Both Angelo and Jauron have stated that they wish to get something worked out before training camp and most likely sooner.
Talk between Angelo and Jauron's agent, Don Yee, have intensified over the last week, and a contract could be worked about before the end of the week.
The discussions have moved passed the slow-moving preliminary talks. Several issues remain to be resolved, one of which figures to be salary considering Steve Spurrier's huge contract with Washington.
Yee told the Chicago Tribune he's optimistic about a deal getting done soon.
"I'm hoping that by the end of the week we'll have something," Yee said. "I want to get something done, I know Dick does, and hopefully [the Bears] will as well."
Jauron has been on an emotional roller coaster over the last season. When the Bears hired Angelo in June there was a consensus that he wanted to hire his own coach at some point.
However, Angelo said he would use the 2001 season as a trial run to see if he could build a working relationship with Jauron.
Despite various rumors that Angelo wanted to bring in Tony Dungy or LSU coach Nick Sabin, Jauron went about his business in training camp and tried to work with Angelo.
The two began to gel as difficult personnel moves were made, such as the release of high priced veterans Thomas Smith, Bobby Engram and Mike Wells.
With each move it looked as if Jauron was being pushed into a losing season with the end result of him losing his job. However, the tough decisions Angelo were supported by Jauron, which proved to the new GM that his coach was willing to sacrifice in order for the good of the team.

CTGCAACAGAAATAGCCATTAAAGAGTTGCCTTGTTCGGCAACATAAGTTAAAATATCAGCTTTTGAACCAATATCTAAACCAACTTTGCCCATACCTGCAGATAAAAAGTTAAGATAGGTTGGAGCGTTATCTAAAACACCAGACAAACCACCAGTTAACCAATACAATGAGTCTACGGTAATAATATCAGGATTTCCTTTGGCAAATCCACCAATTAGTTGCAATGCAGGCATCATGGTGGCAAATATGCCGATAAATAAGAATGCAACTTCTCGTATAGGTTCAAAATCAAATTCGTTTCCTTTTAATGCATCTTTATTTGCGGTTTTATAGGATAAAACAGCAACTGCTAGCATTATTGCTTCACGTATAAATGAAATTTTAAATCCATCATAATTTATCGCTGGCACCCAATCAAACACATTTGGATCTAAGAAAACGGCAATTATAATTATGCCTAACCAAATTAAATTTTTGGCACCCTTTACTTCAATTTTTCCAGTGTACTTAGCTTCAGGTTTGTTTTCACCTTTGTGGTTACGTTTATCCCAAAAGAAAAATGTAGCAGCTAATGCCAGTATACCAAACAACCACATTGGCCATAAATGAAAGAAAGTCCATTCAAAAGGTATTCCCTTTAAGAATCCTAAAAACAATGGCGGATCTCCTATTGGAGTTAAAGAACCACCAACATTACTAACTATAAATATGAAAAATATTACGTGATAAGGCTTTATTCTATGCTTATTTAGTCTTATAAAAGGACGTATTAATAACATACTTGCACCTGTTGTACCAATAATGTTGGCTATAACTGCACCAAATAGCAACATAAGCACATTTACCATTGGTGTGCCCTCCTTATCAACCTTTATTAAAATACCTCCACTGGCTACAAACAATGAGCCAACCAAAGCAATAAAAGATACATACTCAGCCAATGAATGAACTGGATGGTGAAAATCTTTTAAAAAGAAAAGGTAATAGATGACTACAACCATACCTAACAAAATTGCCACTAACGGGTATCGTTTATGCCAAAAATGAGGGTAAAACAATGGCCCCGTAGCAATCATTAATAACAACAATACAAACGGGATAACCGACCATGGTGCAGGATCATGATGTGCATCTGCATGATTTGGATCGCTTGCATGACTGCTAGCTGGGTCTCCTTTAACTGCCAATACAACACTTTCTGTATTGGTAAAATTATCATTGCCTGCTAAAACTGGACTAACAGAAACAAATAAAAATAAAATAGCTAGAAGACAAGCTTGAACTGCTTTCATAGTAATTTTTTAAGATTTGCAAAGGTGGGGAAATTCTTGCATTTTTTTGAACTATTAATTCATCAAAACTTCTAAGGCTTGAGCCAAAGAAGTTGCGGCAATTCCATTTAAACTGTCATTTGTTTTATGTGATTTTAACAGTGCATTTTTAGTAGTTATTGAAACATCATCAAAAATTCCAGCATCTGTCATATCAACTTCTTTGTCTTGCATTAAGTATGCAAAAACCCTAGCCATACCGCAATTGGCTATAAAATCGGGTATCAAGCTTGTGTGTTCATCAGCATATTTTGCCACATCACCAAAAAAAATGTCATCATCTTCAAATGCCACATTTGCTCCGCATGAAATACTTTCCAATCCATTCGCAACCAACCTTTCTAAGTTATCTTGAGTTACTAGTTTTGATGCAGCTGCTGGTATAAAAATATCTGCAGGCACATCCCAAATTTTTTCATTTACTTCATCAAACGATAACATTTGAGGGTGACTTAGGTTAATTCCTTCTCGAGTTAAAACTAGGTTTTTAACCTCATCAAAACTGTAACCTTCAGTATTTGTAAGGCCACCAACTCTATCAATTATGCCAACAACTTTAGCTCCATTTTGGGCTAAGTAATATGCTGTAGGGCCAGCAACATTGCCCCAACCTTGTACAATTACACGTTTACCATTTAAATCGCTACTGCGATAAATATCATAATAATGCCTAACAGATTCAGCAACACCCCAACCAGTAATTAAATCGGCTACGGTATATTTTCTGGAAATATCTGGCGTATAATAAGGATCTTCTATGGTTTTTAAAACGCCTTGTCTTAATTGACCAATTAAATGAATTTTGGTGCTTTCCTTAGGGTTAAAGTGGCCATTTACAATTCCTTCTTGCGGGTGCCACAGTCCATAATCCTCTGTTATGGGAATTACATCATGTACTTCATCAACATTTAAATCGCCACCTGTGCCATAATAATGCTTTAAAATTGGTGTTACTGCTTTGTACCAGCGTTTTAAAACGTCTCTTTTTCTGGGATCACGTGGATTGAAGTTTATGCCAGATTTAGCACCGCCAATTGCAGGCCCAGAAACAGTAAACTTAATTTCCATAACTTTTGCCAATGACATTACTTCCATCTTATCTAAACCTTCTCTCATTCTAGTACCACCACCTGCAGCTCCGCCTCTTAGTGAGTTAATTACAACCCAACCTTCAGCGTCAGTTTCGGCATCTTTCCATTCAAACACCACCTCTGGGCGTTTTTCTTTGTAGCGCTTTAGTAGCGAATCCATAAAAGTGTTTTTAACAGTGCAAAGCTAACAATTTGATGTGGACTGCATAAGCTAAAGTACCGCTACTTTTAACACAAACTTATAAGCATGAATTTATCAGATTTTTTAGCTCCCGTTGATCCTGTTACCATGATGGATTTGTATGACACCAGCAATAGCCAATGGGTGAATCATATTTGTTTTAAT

"One example, as I was coming in here it was real important to me to understand and make sure that I was comfortable with the team concept in everybody from our coaches to our equipment people, our trainers, etc," Angelo said. "And I posed the question to Dick and his staff and it was a very tough decision and I explained to him the reasons why, let them think about it, we talked about it and the decision they made was the right decision. Not only what was best for the team, but we needed to do it from an organization as well. That was tough and it told me then that these were team players. From there I said this could be a good thing and the winning just personified all that."
In going 13-3 the Bears improved their win total by eight games over last season's 5-11 mark. Jauron played a key role in keeping the team level headed through their early success of a 6-1 start. Chicago didn't lose back-to-back games all season on their way to winning their first NFC Central Division title since 1990. All of which adds up to a pay raise for Jauron, who is currently being paid $1 million per season.